It is perfectly normal to be unsure of what to do following the loss of a loved one, which is why we’re here to support and help you through the process, and guide you through the various steps that are involved following bereavement.
We pride ourselves on being able to offer a 24-hour service, providing advice on what needs to be done and by whom. With over decades of experience, we have encountered nearly all situations, and have detailed the following information which is intended to help by guiding you step by step through a very difficult time.
When a death occurs at home
First, you will need to contact the deceased’s own G.P (or the Doctor on duty) who will certify that the death has taken place. You are more than welcome to give us a call, so we can advise you on the next steps and guide you through this difficult time.
Once the Doctor has given permission to proceed, contact us again and we will agree a suitable time with you to take the deceased into our care to our chapel of rest. During this time and whilst the deceased is in our care we will ensure that they are well looked after and treated with the utmost respect and care – ensuing that we stick to religious traditions and family requests.
You do not have to do this immediately; some families wish to wait until other family members have had an opportunity to say their goodbyes at their home.
We have private Chapels of rest at all our Funeral homes where you and other family members can come and spend time with the deceased once the death certificate has been issued and registration has taken place.
You can contact us as soon as you feel able to discuss the funeral arrangements. Arrangements can also be made before to the registration of the death.
When a death occurs in a Nursing home
If a death has occurred in a nursing home, the nursing staff will contact the doctor and arrange for them to certify the death. Many nursing homes nowadays have qualified staff that can carry out this procedure. The nursing staff will then contact the Funeral Director. We recommend that you should inform the nursing home in advance with your details, and if they are unable to contact you immediately they are aware of your wishes.
The death must be recorded with a registrar within five working days, but ideally immediately. You will then need to call your local registry office and make an appointment.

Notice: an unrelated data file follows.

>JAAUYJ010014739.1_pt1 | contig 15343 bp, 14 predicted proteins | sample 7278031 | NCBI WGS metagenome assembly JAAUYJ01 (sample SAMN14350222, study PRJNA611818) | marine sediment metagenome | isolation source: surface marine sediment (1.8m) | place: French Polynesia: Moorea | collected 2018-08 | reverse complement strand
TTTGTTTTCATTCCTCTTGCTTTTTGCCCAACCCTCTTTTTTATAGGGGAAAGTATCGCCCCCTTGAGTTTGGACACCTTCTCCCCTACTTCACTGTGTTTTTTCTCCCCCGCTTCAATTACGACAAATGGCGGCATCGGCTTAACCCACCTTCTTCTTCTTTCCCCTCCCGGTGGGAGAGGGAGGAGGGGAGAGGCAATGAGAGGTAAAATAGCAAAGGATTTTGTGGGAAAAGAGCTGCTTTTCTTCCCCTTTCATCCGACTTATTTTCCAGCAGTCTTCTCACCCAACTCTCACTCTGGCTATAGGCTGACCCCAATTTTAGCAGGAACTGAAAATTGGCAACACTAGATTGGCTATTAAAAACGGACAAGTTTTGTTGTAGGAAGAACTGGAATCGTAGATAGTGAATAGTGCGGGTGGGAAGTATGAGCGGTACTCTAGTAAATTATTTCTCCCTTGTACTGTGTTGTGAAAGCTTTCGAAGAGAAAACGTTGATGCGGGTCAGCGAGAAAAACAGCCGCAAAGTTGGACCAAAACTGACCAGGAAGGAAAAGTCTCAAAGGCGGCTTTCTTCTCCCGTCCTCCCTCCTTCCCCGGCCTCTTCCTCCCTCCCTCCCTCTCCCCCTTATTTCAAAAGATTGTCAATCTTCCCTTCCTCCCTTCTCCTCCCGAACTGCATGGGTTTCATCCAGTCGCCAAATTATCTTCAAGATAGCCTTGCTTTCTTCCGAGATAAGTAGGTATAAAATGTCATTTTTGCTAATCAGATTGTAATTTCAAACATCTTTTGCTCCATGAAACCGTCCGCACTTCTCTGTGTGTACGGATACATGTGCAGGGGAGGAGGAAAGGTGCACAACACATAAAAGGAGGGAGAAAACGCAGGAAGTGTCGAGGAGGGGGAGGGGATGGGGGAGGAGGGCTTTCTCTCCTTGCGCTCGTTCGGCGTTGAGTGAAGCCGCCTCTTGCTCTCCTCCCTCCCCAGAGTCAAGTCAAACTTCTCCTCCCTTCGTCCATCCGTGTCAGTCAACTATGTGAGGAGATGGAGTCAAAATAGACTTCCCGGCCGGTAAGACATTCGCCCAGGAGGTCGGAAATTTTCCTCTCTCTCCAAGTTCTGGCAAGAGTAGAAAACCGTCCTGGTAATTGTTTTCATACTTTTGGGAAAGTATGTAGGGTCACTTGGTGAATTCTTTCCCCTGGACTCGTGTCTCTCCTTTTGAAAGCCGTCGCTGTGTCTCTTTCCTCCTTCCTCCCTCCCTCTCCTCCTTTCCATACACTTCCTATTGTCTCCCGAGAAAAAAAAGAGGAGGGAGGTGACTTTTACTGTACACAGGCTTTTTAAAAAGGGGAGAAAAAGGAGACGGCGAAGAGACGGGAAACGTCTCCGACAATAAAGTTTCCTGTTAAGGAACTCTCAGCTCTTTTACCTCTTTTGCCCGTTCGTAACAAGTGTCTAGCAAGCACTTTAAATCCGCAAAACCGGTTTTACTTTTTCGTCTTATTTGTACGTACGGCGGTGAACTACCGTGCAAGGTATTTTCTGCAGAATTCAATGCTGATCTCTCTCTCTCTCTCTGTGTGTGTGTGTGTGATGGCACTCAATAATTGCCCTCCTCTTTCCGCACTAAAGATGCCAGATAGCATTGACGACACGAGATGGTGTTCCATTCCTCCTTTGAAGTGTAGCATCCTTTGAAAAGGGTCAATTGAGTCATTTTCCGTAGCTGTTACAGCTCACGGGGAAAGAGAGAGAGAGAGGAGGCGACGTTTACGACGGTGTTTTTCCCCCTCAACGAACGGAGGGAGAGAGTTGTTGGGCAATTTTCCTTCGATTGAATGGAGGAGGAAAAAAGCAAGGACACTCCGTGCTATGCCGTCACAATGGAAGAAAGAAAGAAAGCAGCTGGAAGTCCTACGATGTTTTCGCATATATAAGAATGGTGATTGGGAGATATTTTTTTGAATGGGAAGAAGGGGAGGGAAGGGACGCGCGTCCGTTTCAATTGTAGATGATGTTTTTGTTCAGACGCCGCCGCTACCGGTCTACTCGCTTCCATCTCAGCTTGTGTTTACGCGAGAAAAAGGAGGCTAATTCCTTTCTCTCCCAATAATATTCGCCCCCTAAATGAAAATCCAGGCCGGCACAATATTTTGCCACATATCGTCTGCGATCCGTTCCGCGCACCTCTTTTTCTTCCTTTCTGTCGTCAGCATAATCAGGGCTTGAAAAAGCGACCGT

The Registrar will give you a special certificate that we will require in order to carry out the funeral, however we do not need it to make the funeral plans. You can contact us either before or after you have this certificate. You do not need to make an appointment to visit us as we can usually see you straight away. If you prefer a home visit, please telephone us and we will visit you accordingly.
We work closely with the Coroner and can attend any death in any area. A death can be referred to a Coroner if the deceased:
- Did not see their doctor within the last 14 days
- Had been admitted to hospital and died within 24 hours
- Deaths was caused by certain diseases
- Had a sudden death
- Deaths caused through accident or through suspicious circumstances.
A post mortem examination is normally carried out by the coroner as soon as possible after death, and the deceased is released, and a certificate is issued later that day. This does not normally affect the timing of the funeral, and in some instances speed things up. A coroner’s officer is assigned to each family and will liaise with them throughout the process. Once the certificates have been issued the relatives will need to register the death in the usual way.
Registering the Death
The person registering the death will be asked for the following information about the deceased:
- Date and place of death
- Full name and usual address (and maiden name if applicable)
- Date and place of birth
- The occupation (and name and occupation of her husband if applicable)
- Details of any person or allowance from public funds
- Date and place of birth of any surviving spouse
- Full name and usual address of the informant
- Qualification of the informant
A Death Certificate can then be obtained on payment of the prescribed fee. This will be needed for obtaining Probate or Letters of Administration, closing bank accounts, and making claims on insurance policies.
Unfortunately, without a Cause of Death, the Registrar cannot allow the death to be registered.
Coroners & Registrar’s Office
For details, please give us a call, on 0113 276 0077.